How to Respond to the Media During a Business Crisis

“Can you rrrepeat the question?”

Once upon a time, business people could deal with a crisis in their company or industry after due consideration and forethought. Often, people outside the company never even became aware of the crisis. But things changed during the Industrial Revolution. Companies became national,then international concerns. Shares were sold on the stock market, and shareholders demanded more access and transparency about how companies operated and decisions were made. And the newspaper industry discovered that big companies made great copy—especially when those companies were in trouble.

With the advent of broadcast media, news of company crises traveled even more quickly. Then satellite up-links greatly increased the speed of “news travel.” Next came the Internet, which made the old “fast” look tortoise-like. Today, blogs and viral email push rumors as daily “news” and the media actually create crises as often as they simply report them. This makes it all the more important to set up and support good relations with the media, and have a plan for dealing with media coverage in a crisis.

Even at the most reputable, honest, safe and ethical companies—no matter how many people of integrity are employed therein, or how moral and community-oriented the CEO and board are—accidents, financial fraud, discrimination and other events happen. Such events result in “unplanned visibility” as the PR industry calls it. More competitive, time-pressured media translates to an increased threat of media-generated crises. Companies must proactively prepare to ensure they can respond quickly and effectively to negative media exposure. Potentially damaging exposure can be managed and neutralized through careful crisis planning and employee training. Company media relations must be handled positively, professionally and “on brand.” That is not likely to happen where a company has no crisis plan in place when a crisis occurs.

The Five Principles of Crisis Response Media Relations:
1. Get it over with.
2. Don’t make it worse.
3. Acknowledge immediately and provide facts fast.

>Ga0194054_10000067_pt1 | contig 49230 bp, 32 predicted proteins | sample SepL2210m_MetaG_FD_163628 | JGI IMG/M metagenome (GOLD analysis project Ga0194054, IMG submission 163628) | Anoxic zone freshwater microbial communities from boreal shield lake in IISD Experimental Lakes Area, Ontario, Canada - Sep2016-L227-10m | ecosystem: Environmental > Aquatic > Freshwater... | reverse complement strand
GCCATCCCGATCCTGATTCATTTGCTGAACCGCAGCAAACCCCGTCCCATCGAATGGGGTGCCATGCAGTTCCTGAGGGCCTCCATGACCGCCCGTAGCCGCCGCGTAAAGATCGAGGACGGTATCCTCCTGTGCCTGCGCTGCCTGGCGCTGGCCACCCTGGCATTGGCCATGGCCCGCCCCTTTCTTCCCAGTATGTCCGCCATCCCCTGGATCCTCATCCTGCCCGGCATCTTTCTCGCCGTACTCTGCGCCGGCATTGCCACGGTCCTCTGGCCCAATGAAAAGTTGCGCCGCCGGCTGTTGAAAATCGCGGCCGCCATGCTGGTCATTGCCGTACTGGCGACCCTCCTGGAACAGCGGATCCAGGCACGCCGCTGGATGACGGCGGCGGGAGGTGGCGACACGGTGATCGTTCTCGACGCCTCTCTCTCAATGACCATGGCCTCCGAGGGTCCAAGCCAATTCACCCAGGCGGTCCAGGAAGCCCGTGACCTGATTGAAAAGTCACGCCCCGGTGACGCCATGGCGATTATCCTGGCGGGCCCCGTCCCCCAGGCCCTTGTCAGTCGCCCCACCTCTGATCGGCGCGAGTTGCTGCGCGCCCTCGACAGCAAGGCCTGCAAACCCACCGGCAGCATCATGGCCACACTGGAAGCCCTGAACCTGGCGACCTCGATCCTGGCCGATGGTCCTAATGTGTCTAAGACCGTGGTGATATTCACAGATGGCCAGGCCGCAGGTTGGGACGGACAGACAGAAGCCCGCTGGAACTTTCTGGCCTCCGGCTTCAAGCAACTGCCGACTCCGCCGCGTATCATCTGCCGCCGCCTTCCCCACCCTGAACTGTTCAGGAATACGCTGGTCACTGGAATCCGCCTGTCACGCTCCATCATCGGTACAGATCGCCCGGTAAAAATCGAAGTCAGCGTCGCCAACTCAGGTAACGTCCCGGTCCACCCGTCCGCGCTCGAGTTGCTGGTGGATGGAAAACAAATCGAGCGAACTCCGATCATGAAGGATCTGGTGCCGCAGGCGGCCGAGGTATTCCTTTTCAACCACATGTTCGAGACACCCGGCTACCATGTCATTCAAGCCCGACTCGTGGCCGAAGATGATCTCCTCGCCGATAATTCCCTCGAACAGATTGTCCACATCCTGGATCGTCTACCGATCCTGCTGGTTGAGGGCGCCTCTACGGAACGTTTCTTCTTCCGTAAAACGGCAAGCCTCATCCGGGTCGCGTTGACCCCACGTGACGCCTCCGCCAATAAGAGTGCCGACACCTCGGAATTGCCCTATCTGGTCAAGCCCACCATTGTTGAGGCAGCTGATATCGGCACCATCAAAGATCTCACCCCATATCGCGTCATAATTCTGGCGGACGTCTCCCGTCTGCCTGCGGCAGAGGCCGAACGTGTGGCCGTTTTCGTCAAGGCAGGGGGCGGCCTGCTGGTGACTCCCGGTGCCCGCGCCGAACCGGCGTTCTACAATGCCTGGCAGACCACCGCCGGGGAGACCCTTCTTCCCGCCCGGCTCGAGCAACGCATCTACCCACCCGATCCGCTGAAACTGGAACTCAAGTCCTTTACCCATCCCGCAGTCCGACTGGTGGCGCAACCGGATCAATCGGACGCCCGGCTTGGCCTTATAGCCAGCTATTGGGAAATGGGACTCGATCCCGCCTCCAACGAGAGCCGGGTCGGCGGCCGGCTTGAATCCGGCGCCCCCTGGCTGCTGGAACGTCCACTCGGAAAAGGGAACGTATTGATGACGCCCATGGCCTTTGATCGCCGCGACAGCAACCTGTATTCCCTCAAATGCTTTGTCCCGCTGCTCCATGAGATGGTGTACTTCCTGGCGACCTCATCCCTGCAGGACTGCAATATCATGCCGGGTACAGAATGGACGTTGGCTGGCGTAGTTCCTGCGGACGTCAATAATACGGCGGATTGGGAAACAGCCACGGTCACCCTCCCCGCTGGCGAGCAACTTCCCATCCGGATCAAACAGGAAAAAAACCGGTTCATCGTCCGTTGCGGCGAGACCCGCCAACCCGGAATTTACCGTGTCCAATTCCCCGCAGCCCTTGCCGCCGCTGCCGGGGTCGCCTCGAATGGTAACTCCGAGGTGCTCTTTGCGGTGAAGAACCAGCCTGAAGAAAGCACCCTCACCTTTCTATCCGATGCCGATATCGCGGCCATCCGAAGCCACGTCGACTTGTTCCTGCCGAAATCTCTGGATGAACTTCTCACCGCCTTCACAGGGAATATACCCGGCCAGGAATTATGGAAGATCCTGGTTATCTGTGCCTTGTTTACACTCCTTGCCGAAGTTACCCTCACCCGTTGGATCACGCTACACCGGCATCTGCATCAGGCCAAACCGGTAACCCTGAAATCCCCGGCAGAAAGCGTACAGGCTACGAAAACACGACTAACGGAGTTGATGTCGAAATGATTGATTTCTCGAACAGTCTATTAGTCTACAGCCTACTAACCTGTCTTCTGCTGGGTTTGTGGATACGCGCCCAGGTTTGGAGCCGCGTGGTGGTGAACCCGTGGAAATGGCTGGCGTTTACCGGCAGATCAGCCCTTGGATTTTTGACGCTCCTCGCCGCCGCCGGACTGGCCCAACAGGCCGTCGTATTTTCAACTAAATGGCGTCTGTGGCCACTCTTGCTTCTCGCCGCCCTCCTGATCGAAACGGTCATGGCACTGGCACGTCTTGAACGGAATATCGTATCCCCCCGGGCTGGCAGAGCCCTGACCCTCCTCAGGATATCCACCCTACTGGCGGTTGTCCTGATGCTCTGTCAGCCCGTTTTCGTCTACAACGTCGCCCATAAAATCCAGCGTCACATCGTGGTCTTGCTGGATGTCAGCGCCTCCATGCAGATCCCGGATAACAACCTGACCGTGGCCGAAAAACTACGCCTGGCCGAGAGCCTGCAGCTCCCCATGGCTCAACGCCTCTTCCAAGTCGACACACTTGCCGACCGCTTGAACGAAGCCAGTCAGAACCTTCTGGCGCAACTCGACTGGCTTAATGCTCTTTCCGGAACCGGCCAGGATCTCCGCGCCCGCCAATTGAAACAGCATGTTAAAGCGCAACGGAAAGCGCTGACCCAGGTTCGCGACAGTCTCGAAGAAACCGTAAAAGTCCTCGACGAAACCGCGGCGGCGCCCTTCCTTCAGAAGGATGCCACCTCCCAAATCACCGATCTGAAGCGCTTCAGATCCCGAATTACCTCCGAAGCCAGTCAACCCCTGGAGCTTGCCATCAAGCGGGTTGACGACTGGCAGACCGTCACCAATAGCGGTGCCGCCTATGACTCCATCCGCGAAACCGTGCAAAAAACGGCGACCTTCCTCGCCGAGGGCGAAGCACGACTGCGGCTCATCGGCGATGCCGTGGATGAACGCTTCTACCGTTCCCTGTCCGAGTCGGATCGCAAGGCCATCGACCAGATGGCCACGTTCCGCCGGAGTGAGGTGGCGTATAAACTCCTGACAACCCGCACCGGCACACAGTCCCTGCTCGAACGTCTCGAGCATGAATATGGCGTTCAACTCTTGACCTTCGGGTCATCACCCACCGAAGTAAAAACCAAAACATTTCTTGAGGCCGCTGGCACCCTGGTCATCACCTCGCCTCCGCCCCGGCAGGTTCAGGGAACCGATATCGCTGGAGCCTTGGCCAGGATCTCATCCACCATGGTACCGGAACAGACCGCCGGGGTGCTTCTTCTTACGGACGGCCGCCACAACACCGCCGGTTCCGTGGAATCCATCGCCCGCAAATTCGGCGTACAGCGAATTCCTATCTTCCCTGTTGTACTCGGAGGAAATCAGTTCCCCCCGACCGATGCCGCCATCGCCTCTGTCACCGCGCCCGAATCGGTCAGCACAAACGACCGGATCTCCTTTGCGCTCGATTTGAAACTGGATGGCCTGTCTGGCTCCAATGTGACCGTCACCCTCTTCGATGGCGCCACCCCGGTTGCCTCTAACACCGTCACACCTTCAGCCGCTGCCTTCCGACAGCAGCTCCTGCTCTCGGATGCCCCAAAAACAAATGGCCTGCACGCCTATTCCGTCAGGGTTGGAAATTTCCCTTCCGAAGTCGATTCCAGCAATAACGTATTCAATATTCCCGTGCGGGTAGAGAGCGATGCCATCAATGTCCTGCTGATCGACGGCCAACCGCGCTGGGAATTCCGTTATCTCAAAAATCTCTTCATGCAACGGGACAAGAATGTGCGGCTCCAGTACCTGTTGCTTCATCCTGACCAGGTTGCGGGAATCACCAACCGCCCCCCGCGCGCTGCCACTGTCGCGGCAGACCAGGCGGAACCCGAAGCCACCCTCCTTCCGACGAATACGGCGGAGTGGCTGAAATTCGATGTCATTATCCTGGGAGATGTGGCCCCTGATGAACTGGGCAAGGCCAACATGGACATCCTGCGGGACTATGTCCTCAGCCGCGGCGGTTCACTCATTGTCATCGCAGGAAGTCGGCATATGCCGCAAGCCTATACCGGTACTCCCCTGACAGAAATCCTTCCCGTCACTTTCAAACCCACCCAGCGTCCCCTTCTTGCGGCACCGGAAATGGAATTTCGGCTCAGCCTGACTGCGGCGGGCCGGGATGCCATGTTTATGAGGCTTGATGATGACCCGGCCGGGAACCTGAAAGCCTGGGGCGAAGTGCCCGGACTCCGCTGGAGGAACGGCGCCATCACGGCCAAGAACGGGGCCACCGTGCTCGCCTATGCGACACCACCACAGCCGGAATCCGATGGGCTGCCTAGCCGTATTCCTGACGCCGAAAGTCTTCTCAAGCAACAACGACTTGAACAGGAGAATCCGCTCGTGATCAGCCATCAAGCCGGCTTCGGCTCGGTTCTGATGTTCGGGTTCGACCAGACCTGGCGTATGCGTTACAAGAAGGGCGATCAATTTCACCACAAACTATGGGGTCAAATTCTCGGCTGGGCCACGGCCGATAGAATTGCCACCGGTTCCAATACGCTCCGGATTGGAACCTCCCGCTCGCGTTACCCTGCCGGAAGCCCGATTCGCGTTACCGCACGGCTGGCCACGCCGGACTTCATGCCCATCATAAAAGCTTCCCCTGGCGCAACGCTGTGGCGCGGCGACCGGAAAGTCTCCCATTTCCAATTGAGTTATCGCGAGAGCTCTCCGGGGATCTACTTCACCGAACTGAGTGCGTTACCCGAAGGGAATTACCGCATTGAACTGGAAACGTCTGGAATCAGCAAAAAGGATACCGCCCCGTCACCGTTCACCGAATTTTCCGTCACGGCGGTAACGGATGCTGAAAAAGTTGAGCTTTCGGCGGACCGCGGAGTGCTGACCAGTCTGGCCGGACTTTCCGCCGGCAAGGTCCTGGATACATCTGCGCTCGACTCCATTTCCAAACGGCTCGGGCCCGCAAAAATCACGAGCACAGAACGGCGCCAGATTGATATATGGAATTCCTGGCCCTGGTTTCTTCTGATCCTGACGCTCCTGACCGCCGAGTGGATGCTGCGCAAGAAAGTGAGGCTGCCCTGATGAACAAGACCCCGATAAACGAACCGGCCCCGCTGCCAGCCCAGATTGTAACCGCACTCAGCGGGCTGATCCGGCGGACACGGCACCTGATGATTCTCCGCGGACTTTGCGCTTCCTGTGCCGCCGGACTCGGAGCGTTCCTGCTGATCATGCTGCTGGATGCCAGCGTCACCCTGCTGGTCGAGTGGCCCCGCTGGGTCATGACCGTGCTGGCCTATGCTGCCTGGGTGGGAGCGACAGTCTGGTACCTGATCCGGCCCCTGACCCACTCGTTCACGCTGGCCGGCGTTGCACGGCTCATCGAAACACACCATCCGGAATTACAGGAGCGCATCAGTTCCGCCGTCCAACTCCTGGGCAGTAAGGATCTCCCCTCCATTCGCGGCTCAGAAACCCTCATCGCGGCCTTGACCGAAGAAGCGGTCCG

4. Tell the truth.
5. Reassure your audience.

Crisis Media Relations
Be’s and Don’t’s
The rules for dealing with the media are really very simple, but they are critical to success when conducting a crisis response. Give these reminders to every crisis response team member (client and agency). Require primary media relations leaders to memorize them.

Media Relations Be’s

  • Be honest.
  • Be reassuring.
  • Be prepared.
  • Be proactive.
  • Be helpful.
  • Be fair and impartial.
  • Be concerned.
  • Be compassionate.
  • Be accurate.
  • Be accessible.
  • Be courteous.
  • Be concise.
  • Be calm.
  • Be thorough.
  • Be consistent.

Media Relations Don’ts

  • Don’t lie.
  • Don’t mislead.
  • Don’t be evasive.
  • Don’t be defensive.
  • Don’t speculate.
  • Don’t lay blame.
  • Don’t deny what has happened.
  • Don’t make jokes.
  • Don’t hide.
  • Don’t be rude.
  • Don’t be negative
  • Don’t speak before thinking.
  • Don’t speak “off the record.”
  • Don’t stonewall.
  • Don’t guess.

How are you handling your Crisis Media Planning? Do you have a crisis media plan, a media relations team structure and understand how to interact with media to control the company message? Help your brand emerge from crises with reputations and brands intact.

Jim Thomas and JC Thomas Marketing Communications help businesses increase revenue through creative marketing ideas and intuitive software.  You an reach Jim at 704 .377.9660 ext. 2521 or at jim@jcthomas.com

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One thought on “How to Respond to the Media During a Business Crisis

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